Yes, Louis and Doris missed Namibia, and Radio Insignia reports that our three days in Burma/Myanmar will be cancelled because of the violence there, but these are minor dings in a 180-day cruise.

Doris has asked the cruise director if the combination of fine weather, technical reliability and overall esprit de corps among the passengers is about as good as it gets for a cruise. He indicated without a flat “yes” or “no” that the fates are indeed smiling on us.

#4 – The Chinese are buying friends and markets everywhere.

From a national library in El Salvador to a national monument in Benin, a bridge in Mozambique to the geegaws hawked on blankets the world over, the Chinese are building, buying and selling everything in sight on every continent. What this portends for the cultures and debtors of these countries and for the world at large is beyond the powers of Partout, but portend something it surely does. Whatever that might turn out to be, observing the campaign on the ground around the world is fascinating.

#5 – Globalization homogenizes.

The global economy is at least a thousand years old, thank you Sig. Marco Polo. Those European monarchs who financed the golden age of world exploration and their captains of fortune were not in the game for the love of learning. Today’s Chinese investors are but the latest in a long tradition of economic adventurers.

That said, visiting a succession of developing countries in quick succession can be disorienting. European economic colonialism produced French outposts hung with wrought iron balconies, Spanish settlements built around central plazas, Portuguese cities sprinkled with Manuelline fantasies, Dutch communities whose scalloped rooftops still scream Amsterdam and British towns rife with Victoriana. We could parachute into any of these cities today and know exactly which Western country invaded. By contrast, today’s new cities all look pretty much the same, all filled with concrete-box buildings, many of the buildings already decaying in tropical conditions. There’s no telling who built them and no clue to what local traditions they replaced.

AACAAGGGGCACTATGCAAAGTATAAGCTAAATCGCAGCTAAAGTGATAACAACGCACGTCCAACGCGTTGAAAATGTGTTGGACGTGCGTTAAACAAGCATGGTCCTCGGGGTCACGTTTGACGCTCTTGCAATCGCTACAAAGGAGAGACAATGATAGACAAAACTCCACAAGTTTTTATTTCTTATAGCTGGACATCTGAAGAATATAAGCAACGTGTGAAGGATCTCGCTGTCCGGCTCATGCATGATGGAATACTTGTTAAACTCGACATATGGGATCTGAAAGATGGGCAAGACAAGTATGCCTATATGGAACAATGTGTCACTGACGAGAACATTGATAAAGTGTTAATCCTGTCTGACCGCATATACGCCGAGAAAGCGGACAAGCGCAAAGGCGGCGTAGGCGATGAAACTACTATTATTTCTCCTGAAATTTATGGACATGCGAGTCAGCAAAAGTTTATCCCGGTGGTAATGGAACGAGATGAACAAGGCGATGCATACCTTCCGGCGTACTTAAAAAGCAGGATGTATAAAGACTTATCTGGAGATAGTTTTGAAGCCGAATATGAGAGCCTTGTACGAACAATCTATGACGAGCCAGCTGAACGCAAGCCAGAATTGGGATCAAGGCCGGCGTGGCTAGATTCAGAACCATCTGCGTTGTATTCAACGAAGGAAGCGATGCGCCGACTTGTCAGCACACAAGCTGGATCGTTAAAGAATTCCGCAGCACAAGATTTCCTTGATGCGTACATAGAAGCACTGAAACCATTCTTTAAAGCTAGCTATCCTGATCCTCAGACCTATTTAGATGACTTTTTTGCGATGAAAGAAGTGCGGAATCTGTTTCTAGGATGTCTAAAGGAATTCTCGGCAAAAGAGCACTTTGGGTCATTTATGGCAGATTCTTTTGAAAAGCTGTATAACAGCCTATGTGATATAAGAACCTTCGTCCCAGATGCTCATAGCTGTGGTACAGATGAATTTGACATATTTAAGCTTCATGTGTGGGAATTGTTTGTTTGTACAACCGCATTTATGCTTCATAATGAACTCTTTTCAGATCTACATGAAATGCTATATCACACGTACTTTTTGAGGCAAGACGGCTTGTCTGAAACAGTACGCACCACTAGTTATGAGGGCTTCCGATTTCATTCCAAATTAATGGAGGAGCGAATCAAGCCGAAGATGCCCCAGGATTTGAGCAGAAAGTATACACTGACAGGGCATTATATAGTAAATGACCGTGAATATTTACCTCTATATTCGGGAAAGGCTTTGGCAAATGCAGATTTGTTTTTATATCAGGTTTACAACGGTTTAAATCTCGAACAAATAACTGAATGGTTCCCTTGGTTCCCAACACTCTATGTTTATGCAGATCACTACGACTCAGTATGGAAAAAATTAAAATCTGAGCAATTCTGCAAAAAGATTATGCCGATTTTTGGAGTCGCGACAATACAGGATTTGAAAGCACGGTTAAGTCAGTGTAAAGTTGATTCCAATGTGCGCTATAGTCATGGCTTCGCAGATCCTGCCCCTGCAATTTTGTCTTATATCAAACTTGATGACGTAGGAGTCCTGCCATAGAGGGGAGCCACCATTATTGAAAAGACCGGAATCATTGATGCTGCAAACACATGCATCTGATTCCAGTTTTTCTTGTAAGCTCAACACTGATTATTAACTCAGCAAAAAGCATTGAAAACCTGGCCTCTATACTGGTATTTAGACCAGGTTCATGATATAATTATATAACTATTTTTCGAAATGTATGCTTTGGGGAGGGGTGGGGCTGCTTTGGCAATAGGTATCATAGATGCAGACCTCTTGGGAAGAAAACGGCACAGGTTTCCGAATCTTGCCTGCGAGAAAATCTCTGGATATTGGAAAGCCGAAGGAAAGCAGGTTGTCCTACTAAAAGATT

Only in two locations – in Zulu South Africa and on Madagascar – have we seen anything resembling traditional architectural styles still being built, maintained and used for everyday life. Rural, interior locations probably look more like they did historically, but the recent urban centers all tend to look alike in dispiriting ways.  

3 Surprises

#1 – Pirates. We had no clue we were sailing into pirate waters until the night before Insignia reached the high-risk area of the Gulf of Guinea. The piracy risk for a cruise ship appears to have been low and the precautions high, but nonetheless: We were surprised.

#2 – Religious routes. Likewise, we had no clue that Christianity had spread through Africa by sea and Islam by land. Upon reflection, it makes perfect sense because Europeans were arriving in places like West Africa by sea and Muslims were mostly coming overland from the Arabian Peninsula. Still, it has been startling to see how common it is for the coastal cities to be dominated by Christian populations while the inland regions are dominated by Muslims.